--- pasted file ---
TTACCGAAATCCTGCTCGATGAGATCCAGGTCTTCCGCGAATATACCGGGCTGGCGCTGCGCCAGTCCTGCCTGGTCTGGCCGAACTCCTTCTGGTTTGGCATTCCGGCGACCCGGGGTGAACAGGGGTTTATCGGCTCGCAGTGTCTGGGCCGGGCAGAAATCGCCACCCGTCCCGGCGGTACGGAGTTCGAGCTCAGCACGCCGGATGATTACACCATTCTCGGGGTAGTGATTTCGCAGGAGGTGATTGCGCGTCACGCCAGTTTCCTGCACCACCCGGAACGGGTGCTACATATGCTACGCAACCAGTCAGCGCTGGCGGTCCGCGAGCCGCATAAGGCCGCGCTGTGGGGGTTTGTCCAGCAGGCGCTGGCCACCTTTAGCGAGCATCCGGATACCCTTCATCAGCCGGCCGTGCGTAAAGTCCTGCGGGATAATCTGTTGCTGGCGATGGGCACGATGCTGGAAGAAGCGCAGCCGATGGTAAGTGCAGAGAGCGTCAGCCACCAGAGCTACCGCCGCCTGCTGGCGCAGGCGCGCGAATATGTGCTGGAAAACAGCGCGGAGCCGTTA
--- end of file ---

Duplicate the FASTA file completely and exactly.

TTACCGAAATCCTGCTCGATGAGATCCAGGTCTTCCGCGAATATACCGGGCTGGCGCTGCGCCAGTCCTGCCTGGTCTGGCCGAACTCCTTCTGGTTTGGCATTCCGGCGACCCGGGGTGAACAGGGGTTTATCGGCTCGCAGTGTCTGGGCCGGGCAGAAATCGCCACCCGTCCCGGCGGTACGGAGTTCGAGCTCAGCACGCCGGATGATTACACCATTCTCGGGGTAGTGATTTCGCAGGAGGTGATTGCGCGTCACGCCAGTTTCCTGCACCACCCGGAACGGGTGCTACATATGCTACGCAACCAGTCAGCGCTGGCGGTCCGCGAGCCGCATAAGGCCGCGCTGTGGGGGTTTGTCCAGCAGGCGCTGGCCACCTTTAGCGAGCATCCGGATACCCTTCATCAGCCGGCCGTGCGTAAAGTCCTGCGGGATAATCTGTTGCTGGCGATGGGCACGATGCTGGAAGAAGCGCAGCCGATGGTAAGTGCAGAGAGCGTCAGCCACCAGAGCTACCGCCGCCTGCTGGCGCAGGCGCGCGAATATGTGCTGGAAAACAGCGCGGAGCCGTTA